Reaching Financial Maturity
In the medical world, the word mature means being fully grown or developed. I have often used that definition to describe my personal financial growth. When I was younger I was not very financially mature. I bought on impulse. I used loans to get things I wanted without waiting. I made decisions for the short term with little regard for long term goals. I even thought a thousand dollars was a lot of money (boy does that make me laugh now!).
Now that I’m older and (supposed to be) wiser, I make completely different decisions with my money. I often delay the gratification of having something right away so I can use my money for something that will happen in the distant future. I rarely buy anything on impulse because I (most of the time) have a plan for every paycheck before it even hits my bank account.
I even make giving and saving for retirement a priority. I’ve always known they should be priorities in my life but I never followed through and actually made them priorities. Sure I saved some and invested some, but not as much as I needed or as early as I should have.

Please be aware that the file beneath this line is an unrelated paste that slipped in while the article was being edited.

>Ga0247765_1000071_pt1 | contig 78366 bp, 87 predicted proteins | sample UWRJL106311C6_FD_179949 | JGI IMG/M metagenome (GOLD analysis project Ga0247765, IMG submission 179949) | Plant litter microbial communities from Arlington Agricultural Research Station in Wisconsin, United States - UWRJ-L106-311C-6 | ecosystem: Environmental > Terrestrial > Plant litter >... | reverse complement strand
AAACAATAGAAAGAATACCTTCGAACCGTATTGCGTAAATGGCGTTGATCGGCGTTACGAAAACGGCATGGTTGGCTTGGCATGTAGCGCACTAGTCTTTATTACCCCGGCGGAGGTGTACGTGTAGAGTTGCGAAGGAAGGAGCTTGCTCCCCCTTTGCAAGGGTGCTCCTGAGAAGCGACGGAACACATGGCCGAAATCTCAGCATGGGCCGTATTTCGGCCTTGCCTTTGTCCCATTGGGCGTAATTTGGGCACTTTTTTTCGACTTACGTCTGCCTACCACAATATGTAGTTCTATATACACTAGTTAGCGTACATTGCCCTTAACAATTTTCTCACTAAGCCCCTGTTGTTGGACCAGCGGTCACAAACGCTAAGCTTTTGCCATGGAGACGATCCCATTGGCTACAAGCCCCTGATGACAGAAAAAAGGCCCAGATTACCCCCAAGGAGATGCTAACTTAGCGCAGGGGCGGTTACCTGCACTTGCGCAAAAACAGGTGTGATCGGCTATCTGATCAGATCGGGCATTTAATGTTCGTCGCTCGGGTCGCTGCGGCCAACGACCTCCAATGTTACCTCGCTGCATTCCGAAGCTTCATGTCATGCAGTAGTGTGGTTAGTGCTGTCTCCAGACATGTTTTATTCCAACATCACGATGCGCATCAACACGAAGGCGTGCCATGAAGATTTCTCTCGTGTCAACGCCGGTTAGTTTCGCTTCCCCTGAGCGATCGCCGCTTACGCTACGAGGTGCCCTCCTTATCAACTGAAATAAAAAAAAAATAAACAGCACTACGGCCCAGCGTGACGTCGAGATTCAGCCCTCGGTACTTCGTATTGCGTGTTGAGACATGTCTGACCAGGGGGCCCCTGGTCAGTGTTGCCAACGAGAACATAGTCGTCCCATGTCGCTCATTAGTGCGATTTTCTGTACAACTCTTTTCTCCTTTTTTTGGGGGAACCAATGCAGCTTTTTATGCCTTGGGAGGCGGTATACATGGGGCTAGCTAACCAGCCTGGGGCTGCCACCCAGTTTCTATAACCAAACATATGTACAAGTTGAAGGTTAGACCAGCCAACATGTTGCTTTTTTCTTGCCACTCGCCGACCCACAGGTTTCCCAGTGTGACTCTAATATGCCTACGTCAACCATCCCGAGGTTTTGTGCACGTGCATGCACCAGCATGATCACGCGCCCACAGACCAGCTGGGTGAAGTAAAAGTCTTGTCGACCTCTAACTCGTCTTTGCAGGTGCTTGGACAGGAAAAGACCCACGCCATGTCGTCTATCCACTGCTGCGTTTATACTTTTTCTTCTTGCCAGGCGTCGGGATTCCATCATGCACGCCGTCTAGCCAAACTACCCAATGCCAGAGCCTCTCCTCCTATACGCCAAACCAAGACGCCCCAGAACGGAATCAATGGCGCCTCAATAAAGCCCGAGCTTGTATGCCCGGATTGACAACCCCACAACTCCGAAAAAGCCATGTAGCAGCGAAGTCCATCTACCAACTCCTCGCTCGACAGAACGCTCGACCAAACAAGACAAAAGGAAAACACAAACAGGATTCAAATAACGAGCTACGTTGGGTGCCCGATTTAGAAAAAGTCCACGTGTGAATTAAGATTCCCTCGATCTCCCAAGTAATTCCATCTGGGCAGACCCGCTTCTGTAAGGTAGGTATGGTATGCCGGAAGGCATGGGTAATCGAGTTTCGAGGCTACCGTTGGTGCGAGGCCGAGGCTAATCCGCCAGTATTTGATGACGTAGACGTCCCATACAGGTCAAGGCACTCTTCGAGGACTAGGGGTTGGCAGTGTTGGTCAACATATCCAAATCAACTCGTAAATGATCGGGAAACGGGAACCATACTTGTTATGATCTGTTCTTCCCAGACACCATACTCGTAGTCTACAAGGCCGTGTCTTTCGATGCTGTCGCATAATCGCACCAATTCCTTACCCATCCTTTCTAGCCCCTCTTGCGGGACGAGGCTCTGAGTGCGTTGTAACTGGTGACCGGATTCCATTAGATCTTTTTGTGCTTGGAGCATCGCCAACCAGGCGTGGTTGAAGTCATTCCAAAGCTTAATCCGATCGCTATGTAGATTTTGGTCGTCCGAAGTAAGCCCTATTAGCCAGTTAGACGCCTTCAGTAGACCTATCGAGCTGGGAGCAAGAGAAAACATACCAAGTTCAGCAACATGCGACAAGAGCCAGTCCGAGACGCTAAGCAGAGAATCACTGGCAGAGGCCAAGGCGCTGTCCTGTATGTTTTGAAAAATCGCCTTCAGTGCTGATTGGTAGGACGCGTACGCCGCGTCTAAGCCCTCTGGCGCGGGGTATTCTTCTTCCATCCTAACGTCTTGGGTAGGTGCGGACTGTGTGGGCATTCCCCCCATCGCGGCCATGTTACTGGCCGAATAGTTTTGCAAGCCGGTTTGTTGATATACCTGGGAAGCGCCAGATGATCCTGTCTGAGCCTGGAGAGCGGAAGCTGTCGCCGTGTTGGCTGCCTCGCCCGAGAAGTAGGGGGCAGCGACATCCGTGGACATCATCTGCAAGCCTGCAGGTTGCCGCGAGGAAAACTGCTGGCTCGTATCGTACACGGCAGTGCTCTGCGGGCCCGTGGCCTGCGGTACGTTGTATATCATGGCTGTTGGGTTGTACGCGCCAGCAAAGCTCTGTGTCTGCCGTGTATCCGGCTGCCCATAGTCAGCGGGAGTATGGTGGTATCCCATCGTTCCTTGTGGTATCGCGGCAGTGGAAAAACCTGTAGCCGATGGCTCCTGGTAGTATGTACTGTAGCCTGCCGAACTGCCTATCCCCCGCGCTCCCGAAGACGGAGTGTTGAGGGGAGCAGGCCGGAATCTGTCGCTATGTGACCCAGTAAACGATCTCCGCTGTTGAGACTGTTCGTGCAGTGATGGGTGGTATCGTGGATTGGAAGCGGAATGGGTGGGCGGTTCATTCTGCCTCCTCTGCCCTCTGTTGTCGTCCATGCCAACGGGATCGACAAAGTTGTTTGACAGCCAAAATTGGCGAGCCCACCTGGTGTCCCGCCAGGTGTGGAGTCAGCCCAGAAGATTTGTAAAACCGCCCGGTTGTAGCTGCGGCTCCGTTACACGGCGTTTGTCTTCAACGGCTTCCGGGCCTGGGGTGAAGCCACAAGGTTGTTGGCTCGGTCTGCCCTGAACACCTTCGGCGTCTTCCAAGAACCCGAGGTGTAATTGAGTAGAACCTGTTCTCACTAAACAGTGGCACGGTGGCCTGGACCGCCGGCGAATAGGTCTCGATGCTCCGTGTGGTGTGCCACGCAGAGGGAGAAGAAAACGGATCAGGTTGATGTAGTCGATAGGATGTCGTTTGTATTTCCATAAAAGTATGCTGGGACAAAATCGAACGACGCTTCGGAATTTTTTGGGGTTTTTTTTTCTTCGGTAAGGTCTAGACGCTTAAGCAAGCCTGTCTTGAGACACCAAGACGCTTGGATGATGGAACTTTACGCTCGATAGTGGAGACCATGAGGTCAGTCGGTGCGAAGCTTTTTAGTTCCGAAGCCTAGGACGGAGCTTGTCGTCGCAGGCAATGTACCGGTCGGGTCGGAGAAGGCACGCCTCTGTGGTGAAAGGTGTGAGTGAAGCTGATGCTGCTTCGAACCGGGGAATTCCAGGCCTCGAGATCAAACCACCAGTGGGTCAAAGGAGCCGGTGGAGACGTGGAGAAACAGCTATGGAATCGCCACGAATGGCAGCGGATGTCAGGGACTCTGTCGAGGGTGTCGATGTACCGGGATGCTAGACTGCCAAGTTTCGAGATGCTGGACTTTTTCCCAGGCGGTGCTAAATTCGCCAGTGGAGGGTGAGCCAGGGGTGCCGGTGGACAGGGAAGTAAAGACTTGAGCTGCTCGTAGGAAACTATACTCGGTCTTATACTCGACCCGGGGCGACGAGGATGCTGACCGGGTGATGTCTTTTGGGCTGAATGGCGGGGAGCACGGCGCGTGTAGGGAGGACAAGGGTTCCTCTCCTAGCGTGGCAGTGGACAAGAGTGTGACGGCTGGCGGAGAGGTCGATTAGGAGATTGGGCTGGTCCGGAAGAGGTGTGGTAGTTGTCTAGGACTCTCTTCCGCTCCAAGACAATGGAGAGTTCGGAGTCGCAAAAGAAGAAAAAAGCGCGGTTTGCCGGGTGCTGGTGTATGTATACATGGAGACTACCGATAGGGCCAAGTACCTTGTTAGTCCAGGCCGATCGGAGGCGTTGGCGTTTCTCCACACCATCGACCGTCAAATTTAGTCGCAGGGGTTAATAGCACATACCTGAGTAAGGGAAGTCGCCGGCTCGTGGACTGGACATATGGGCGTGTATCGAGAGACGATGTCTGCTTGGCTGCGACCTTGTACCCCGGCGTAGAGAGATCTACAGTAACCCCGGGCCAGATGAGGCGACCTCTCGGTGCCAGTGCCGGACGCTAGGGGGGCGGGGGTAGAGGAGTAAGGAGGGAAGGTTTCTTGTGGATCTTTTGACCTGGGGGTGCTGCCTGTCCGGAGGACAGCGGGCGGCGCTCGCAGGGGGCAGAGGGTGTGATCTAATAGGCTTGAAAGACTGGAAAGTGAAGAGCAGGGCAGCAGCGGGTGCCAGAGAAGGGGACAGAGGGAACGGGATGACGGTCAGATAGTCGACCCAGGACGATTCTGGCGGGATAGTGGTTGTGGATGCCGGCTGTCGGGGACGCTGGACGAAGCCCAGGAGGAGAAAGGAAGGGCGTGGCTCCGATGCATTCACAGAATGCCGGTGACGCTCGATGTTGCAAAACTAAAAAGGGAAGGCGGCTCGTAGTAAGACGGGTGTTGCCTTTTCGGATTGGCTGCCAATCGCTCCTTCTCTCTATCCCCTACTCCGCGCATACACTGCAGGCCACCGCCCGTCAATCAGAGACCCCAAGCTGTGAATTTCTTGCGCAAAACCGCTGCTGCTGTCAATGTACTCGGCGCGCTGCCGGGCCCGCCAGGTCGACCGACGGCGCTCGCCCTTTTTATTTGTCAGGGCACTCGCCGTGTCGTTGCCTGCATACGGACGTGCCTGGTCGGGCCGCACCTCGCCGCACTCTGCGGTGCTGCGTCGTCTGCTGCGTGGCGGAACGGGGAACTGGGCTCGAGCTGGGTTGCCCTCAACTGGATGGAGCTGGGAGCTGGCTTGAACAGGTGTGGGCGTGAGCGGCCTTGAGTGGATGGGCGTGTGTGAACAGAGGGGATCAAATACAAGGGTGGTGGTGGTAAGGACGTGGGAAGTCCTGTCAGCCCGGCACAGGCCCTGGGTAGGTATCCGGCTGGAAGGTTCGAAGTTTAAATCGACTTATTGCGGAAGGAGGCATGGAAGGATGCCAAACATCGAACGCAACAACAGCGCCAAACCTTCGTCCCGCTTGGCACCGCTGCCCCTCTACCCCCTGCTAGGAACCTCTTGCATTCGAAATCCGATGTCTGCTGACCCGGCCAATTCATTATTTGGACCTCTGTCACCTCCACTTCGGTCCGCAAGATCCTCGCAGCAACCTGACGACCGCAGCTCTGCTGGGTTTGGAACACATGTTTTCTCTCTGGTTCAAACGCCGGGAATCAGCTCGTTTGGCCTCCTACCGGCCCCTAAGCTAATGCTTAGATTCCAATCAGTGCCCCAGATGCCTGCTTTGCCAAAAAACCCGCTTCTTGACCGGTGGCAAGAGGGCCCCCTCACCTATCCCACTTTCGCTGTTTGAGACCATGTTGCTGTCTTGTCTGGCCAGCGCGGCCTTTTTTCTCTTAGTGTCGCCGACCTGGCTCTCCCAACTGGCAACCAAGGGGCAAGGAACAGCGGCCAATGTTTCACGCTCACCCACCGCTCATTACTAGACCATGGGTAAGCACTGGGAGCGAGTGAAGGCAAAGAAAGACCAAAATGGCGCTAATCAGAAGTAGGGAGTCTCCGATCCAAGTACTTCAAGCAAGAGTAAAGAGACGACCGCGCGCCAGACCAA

I do still think a thousand dollars is a lot of money, but the context has changed a little. I think spending a thousand dollars is a lot to spend on anything, and I value situations where I don’t have to spend that much money. On the other hand, I recognize that a thousand dollars doesn’t go very far when you’ve got big ticket items to pay for, like house repairs, car repairs, college expenses, medical expenses, retirement and more. So I make sure I have much more than just a thousand dollars sitting in bank and investment accounts for those types of things.
The point is that as I’ve aged, I’ve become more responsible with my money. I’ve reached a certain level of financial maturity. It’s not fun to do the responsible thing all the time. But it sure is fun to reap the rewards of being responsible. I guess it just means I’ve grown up a little.
Have your behaviors with money changed as you got older? What do you do differently now?